Last week, Vermont governor Phil Scott vetoed S.22, a bill that would legalize marijuana in the state. The bill was approved by both House and Senate and would have allowed residents to possess up to 1 ounce of marijuana and grow up to 2 plants at home. It would not have allowed for the sale of marijuana to take place in the state but the plant would at least be legalized by July 2018. Many supporters of the bill were disappointed by his decision, including Scott’s Lieutenant Governor David Zuckerman, who stated that the governor’s decision was “very short-sighted” and that he was “sad to see the Governor disregard the will of most Vermonters and reduce individual liberties in our state.” Polls in the state indicate that the majority of Vermont residents are in favor of legalization although this would be the first time it was legalized by legislature as opposed to a vote.
Forward Momentum of Bill Rewrites
Scott vetoed the bill because he wanted harsher punishments for those who smoked in front of children or drove under the influence. He also wanted more time for official research to be done on the effects of legalizing marijuana in the state. The authors of the bill were willing to work with the governor on these points and he promised that once these are revised, the bill will get another chance to pass. The demand for forward movement on the bill has been such that Scott’s staff have already started working with the authors and advocates of the bill to make these changes this week and a draft may be ready for review as soon as June 21st, which is when the next 2 day veto session will take place.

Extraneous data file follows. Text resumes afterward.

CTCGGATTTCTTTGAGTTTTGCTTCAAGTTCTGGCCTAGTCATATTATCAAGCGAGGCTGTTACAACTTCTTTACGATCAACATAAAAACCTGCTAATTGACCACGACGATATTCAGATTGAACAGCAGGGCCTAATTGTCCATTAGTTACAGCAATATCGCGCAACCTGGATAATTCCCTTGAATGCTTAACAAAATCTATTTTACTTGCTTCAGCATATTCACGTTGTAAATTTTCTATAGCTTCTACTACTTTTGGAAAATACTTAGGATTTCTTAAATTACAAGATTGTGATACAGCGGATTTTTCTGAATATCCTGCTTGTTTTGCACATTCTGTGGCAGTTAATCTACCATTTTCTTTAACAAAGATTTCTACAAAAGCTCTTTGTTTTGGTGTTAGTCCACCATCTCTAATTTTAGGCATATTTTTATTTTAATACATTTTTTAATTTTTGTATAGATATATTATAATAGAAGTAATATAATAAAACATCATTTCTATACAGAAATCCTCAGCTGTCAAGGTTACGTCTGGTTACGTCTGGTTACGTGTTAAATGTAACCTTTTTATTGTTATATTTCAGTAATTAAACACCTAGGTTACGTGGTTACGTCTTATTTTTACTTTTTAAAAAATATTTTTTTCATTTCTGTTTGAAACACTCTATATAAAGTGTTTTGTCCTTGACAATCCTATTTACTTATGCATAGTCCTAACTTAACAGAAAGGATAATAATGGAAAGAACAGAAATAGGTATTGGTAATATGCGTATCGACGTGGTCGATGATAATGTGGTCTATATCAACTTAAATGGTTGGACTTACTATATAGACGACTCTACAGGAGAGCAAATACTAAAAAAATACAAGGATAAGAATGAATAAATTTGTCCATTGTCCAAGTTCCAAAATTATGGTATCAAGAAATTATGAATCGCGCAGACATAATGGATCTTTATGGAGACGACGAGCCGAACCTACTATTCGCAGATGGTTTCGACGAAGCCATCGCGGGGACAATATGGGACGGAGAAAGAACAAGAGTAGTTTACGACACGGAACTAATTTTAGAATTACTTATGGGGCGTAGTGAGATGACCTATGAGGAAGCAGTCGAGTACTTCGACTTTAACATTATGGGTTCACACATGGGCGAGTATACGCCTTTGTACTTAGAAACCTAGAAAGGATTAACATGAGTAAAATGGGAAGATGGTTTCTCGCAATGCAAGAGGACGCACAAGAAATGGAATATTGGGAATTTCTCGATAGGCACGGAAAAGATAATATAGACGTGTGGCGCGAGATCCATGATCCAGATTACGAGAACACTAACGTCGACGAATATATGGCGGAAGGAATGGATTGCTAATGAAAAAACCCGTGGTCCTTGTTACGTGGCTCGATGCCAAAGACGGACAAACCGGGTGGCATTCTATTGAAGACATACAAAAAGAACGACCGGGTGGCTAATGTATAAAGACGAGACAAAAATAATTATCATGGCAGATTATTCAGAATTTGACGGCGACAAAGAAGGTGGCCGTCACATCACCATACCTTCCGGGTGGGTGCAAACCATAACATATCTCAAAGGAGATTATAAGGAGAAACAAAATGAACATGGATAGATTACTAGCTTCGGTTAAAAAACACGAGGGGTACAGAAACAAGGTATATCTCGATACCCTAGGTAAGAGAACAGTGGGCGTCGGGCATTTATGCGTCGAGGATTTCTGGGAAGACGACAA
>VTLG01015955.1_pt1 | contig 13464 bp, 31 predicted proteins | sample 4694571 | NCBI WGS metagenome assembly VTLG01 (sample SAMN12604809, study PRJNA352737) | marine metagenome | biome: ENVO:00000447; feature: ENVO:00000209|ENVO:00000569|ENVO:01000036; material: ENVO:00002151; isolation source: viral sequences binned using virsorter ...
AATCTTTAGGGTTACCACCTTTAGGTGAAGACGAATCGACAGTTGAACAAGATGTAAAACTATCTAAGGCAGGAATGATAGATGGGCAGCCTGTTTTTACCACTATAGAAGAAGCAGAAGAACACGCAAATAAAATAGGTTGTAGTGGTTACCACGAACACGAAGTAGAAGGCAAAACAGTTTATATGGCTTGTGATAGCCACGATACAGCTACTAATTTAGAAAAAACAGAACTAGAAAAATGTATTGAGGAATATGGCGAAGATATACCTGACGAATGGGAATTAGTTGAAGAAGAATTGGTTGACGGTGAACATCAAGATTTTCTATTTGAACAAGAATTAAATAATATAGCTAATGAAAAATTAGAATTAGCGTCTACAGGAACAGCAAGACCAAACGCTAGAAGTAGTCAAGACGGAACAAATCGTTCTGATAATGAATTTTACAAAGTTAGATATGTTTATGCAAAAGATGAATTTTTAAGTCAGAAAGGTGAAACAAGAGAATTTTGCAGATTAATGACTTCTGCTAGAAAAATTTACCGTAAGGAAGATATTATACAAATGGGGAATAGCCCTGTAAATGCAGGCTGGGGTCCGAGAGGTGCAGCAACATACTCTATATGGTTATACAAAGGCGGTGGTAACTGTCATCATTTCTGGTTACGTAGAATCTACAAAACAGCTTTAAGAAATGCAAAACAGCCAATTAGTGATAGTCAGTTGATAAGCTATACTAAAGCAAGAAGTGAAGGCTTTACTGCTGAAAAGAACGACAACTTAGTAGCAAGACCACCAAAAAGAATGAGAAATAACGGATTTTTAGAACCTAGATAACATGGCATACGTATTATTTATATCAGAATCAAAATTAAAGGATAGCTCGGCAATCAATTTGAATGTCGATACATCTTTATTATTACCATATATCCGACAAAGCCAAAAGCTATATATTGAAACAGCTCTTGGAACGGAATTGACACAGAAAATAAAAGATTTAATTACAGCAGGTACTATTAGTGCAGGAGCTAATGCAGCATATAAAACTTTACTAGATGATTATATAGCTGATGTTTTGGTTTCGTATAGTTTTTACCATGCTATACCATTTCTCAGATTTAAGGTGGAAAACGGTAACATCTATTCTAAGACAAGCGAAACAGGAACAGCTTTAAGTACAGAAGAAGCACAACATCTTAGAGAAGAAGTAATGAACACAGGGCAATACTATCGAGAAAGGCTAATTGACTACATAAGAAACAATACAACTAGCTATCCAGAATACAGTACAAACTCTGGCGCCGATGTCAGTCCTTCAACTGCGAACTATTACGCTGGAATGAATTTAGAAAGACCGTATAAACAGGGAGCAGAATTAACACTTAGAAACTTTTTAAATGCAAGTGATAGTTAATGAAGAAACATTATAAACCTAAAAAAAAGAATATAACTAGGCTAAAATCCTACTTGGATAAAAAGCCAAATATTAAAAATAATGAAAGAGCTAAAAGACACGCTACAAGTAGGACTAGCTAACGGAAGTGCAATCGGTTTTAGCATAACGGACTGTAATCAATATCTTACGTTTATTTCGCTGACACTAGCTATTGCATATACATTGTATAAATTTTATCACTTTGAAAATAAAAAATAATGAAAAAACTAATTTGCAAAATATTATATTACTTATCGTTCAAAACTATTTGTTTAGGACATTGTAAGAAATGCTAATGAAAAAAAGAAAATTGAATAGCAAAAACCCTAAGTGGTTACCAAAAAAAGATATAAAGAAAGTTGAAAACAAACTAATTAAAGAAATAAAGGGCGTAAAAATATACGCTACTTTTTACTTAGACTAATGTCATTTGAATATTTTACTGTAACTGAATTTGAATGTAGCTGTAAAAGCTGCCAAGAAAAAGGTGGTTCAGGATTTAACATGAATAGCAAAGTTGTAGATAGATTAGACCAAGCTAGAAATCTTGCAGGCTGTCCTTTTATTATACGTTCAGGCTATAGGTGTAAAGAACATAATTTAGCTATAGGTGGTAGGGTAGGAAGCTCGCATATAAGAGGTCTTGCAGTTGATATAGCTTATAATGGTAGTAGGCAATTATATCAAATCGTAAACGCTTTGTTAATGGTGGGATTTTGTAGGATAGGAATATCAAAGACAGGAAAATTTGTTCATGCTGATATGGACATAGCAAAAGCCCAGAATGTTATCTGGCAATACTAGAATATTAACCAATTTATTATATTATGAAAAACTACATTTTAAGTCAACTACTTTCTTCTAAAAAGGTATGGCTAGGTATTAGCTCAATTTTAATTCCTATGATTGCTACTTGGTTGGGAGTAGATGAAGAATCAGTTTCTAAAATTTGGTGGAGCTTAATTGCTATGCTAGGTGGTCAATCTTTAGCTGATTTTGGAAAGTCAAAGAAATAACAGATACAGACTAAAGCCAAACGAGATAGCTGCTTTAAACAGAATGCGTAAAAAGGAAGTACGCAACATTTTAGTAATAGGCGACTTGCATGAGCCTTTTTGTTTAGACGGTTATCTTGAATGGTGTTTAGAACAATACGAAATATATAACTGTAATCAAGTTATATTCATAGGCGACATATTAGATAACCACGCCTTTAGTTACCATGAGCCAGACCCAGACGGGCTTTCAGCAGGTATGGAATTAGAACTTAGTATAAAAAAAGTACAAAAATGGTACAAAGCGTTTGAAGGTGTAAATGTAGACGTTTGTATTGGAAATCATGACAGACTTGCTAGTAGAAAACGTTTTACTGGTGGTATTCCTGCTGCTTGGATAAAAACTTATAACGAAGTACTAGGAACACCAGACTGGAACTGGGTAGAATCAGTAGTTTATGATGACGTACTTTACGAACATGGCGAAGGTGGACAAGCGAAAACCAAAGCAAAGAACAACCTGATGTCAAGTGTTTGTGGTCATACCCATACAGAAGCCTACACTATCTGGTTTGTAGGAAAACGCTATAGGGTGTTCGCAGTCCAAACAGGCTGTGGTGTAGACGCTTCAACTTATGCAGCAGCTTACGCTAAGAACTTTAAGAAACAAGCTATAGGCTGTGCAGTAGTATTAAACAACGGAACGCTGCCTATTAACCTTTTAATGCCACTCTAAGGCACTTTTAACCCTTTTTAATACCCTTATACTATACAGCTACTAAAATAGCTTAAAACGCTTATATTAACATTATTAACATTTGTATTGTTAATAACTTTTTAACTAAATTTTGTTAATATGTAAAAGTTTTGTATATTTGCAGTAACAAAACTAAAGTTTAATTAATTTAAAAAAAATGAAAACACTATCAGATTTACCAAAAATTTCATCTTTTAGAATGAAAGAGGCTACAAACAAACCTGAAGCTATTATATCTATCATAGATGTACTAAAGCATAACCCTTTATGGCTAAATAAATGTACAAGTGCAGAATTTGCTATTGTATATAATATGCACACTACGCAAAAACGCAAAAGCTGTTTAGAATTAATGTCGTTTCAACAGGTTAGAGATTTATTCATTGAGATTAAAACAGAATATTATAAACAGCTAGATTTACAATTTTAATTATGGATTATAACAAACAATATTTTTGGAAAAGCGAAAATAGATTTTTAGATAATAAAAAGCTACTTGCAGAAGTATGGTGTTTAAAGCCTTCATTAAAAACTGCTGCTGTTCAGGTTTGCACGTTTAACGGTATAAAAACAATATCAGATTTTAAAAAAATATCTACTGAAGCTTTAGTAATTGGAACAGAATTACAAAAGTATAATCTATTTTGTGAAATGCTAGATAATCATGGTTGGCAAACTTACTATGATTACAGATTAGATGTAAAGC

A 3/4 Majority
In order to pass the law by June 21st, a 3/4 majority vote will be needed to suspend the rules. Unfortunately, the Minority Leader Don Turner stated last week after hearing that the governor vetoed the bill that he would not want to ignore the regular process as he sees “no reason to expedite or circumvent the legislative process by suspending rules.” This could hold things up if other Republicans share this view, although Rep. Corey Parent has already stated that he’d most likely vote to suspend the rules as he sees no reason to drag the issue out. If progress becomes blocked, lawmakers are still working on ways to progress forward.
Different Maneuvers Toward Cannabis Reform
One work around the block would be to make the veto session go longer than 2 days, which would make it unnecessary to suspend rules. This is and of itself may be enough to keep things moving. However, if it isn’t enough to keep the momentum, there are backup options being weighed. Another way would be for the governor to issue an executive order to create the study commission needed to make it legal by July 2018. Either way, forward progress is expected and, it would seem, inevitable.